The Clash’s Sandinista!, their fourth and penultimate studio album (let’s not talk about Cut the Crap) inspired critical rhapsodies and rose to the top of lists everywhere in 1981. When I encountered it almost ten years later as a young fan, I didn’t give it much of a chance, except for a song with the same name as my beleaguered hometown’s NBA team. In hindsight, it was my loss, but it’s also true that nearly every generation of Clash fans, including the very first, has put their finger on the band’s moment of either “selling out” or sharply declining. Maybe for me it was what a Rolling Stone review called Sandinista!’s “mainstream moves” and “studio sophistication.” Maybe it was the “whiff of grandeur” of the triple album. I think it also had to do with what Tom Snyder, in his 1981 interview with the band above, says of them in his introduction: they preferred to be identified “not so much as a Rock and Roll group but as a ‘News-giving group.’”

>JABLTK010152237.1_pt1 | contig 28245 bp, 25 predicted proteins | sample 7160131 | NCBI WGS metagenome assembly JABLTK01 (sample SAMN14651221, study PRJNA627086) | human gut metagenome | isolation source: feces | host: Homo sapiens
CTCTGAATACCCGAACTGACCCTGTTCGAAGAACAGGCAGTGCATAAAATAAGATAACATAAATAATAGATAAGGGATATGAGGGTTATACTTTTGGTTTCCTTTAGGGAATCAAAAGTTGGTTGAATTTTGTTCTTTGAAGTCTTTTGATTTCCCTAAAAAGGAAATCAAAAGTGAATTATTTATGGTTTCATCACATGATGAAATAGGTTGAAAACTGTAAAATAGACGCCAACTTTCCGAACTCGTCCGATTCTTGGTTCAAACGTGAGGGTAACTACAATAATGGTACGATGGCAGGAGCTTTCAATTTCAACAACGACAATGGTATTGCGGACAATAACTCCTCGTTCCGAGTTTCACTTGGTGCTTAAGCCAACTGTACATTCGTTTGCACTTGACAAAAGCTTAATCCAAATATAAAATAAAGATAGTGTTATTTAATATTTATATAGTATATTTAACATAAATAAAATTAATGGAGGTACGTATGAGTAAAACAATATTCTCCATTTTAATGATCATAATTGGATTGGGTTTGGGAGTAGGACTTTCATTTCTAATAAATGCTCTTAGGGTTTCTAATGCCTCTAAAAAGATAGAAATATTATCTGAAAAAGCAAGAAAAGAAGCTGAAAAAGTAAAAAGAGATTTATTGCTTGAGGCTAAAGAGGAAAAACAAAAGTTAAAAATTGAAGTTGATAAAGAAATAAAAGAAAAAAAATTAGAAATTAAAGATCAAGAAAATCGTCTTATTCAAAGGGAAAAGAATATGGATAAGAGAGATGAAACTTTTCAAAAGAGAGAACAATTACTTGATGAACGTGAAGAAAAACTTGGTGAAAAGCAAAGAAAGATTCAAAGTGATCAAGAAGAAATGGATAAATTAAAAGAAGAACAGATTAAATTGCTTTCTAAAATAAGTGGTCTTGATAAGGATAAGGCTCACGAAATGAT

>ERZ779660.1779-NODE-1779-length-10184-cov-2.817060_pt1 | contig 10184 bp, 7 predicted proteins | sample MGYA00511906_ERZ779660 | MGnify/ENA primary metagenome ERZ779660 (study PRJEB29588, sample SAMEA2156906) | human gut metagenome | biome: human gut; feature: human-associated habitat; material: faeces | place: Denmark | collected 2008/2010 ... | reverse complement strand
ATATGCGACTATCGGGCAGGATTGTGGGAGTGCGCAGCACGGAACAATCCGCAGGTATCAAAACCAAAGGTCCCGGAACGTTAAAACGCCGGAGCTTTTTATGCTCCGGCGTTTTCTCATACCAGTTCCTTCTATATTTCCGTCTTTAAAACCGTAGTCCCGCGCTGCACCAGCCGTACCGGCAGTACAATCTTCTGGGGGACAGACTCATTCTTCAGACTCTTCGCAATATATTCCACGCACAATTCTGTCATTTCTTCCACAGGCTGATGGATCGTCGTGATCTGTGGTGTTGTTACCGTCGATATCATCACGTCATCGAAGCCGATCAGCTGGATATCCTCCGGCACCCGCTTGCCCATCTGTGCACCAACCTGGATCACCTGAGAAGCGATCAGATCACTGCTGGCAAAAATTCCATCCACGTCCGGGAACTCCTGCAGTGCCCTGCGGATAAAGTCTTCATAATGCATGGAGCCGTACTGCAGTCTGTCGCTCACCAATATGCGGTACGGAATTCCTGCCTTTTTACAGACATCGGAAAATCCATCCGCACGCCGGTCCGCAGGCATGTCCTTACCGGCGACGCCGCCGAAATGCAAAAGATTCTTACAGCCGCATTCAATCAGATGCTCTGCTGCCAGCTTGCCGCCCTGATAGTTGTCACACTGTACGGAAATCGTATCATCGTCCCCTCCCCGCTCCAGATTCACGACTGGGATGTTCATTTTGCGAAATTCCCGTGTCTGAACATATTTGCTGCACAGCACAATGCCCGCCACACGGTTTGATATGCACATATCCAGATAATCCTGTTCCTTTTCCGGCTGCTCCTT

It was hardly news when I heard it, and I didn’t much care for topical songs anyway. But I’ve always admired Joe Strummer’s sincerity and sense of political urgency. I don’t know how seriously Strummer takes Snyder’s “News-giving” open, but he rolls with it, and the band turns on the charm offensive, alternately cuddling and abusing a teddy bear (against Snyder’s protestations), professing their sincere loyalty to their fans, and covering the host with merchandise. It’s a fun eight and half minutes. Then they do two songs, “The Magnificent Seven” (above), from Sandinista!, and “This is Radio Clash” (below), which doesn’t appear on any of their studio albums. Behind Mick Jones’ wall of amps, pioneering graffiti artist Futura 2000 spray-paints some unidentifiable words, and beneath the whole affair is what Dangerous Minds calls “an undercurrent of controlled mayhem.” This kind of TV just doesn’t happen anymore.